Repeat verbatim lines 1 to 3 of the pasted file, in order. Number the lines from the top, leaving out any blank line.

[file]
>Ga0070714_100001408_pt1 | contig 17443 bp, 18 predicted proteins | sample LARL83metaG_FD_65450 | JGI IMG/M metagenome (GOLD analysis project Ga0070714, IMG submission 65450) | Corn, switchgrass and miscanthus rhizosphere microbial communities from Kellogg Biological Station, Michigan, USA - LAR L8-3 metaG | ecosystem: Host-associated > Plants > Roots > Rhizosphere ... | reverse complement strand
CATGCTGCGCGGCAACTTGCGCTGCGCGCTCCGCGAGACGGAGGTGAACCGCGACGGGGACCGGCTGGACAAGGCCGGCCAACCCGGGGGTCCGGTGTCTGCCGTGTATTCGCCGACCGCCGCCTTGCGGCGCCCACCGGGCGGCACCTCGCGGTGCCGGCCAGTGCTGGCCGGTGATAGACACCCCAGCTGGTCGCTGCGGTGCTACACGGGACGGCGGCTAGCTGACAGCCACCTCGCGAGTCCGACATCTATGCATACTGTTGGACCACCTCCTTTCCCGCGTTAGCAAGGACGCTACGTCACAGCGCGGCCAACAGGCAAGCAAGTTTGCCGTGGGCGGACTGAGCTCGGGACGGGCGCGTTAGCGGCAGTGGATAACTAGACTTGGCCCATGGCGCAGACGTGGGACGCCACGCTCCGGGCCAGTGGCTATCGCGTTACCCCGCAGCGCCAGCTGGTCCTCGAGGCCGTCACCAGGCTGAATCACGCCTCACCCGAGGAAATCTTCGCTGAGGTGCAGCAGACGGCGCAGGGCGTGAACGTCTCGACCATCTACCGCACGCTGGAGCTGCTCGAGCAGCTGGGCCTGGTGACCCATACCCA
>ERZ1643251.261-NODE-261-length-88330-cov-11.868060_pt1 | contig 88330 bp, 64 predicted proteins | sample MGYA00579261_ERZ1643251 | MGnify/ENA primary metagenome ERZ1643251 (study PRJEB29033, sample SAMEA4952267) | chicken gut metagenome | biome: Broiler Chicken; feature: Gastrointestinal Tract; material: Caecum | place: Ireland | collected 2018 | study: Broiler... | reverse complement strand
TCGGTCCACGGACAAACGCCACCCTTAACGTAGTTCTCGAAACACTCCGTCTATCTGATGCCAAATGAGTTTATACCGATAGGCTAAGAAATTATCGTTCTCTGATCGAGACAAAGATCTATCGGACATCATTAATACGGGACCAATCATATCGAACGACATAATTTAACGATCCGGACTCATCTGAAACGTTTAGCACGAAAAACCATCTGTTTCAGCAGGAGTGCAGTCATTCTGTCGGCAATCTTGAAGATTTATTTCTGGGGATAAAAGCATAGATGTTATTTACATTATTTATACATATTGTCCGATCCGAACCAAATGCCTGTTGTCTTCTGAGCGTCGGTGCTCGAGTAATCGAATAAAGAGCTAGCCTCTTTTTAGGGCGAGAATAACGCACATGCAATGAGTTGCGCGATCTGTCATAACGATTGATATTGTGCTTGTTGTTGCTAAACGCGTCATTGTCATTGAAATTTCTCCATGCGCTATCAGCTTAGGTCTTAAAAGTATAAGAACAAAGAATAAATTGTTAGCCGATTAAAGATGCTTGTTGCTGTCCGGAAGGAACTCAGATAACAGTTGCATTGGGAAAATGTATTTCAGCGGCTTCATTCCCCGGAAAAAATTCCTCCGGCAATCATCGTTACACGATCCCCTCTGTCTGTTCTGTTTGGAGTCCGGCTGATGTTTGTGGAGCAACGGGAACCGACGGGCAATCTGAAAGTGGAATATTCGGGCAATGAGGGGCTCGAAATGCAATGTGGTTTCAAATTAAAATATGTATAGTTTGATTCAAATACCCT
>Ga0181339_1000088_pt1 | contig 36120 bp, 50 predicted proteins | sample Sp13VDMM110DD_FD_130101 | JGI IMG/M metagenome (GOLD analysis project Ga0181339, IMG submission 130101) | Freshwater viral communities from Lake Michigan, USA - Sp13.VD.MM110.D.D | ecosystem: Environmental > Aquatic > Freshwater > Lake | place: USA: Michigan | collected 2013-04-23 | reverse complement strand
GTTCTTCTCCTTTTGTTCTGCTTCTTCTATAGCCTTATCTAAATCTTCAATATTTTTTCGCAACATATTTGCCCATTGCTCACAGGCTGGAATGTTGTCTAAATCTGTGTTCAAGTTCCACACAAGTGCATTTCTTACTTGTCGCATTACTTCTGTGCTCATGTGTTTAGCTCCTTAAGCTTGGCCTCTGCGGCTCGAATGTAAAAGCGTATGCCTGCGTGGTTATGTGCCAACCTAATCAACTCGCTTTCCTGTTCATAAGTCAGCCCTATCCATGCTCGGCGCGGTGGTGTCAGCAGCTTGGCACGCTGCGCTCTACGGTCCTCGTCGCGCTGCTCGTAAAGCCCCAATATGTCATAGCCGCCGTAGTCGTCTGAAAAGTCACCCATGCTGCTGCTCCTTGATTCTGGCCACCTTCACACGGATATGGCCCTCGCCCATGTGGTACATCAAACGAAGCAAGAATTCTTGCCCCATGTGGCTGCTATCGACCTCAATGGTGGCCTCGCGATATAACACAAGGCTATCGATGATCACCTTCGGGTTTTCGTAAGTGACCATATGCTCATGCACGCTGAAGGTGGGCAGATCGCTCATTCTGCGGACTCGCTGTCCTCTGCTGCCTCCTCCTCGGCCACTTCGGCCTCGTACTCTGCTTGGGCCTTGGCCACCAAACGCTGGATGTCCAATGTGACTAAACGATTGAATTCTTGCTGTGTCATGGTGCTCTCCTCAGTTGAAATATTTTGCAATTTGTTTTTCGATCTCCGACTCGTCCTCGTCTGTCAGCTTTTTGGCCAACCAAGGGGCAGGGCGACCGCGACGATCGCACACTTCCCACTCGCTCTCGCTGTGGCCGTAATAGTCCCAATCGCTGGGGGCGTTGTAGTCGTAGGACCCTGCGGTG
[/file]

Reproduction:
>Ga0070714_100001408_pt1 | contig 17443 bp, 18 predicted proteins | sample LARL83metaG_FD_65450 | JGI IMG/M metagenome (GOLD analysis project Ga0070714, IMG submission 65450) | Corn, switchgrass and miscanthus rhizosphere microbial communities from Kellogg Biological Station, Michigan, USA - LAR L8-3 metaG | ecosystem: Host-associated > Plants > Roots > Rhizosphere ... | reverse complement strand
CATGCTGCGCGGCAACTTGCGCTGCGCGCTCCGCGAGACGGAGGTGAACCGCGACGGGGACCGGCTGGACAAGGCCGGCCAACCCGGGGGTCCGGTGTCTGCCGTGTATTCGCCGACCGCCGCCTTGCGGCGCCCACCGGGCGGCACCTCGCGGTGCCGGCCAGTGCTGGCCGGTGATAGACACCCCAGCTGGTCGCTGCGGTGCTACACGGGACGGCGGCTAGCTGACAGCCACCTCGCGAGTCCGACATCTATGCATACTGTTGGACCACCTCCTTTCCCGCGTTAGCAAGGACGCTACGTCACAGCGCGGCCAACAGGCAAGCAAGTTTGCCGTGGGCGGACTGAGCTCGGGACGGGCGCGTTAGCGGCAGTGGATAACTAGACTTGGCCCATGGCGCAGACGTGGGACGCCACGCTCCGGGCCAGTGGCTATCGCGTTACCCCGCAGCGCCAGCTGGTCCTCGAGGCCGTCACCAGGCTGAATCACGCCTCACCCGAGGAAATCTTCGCTGAGGTGCAGCAGACGGCGCAGGGCGTGAACGTCTCGACCATCTACCGCACGCTGGAGCTGCTCGAGCAGCTGGGCCTGGTGACCCATACCCA
>ERZ1643251.261-NODE-261-length-88330-cov-11.868060_pt1 | contig 88330 bp, 64 predicted proteins | sample MGYA00579261_ERZ1643251 | MGnify/ENA primary metagenome ERZ1643251 (study PRJEB29033, sample SAMEA4952267) | chicken gut metagenome | biome: Broiler Chicken; feature: Gastrointestinal Tract; material: Caecum | place: Ireland | collected 2018 | study: Broiler... | reverse complement strand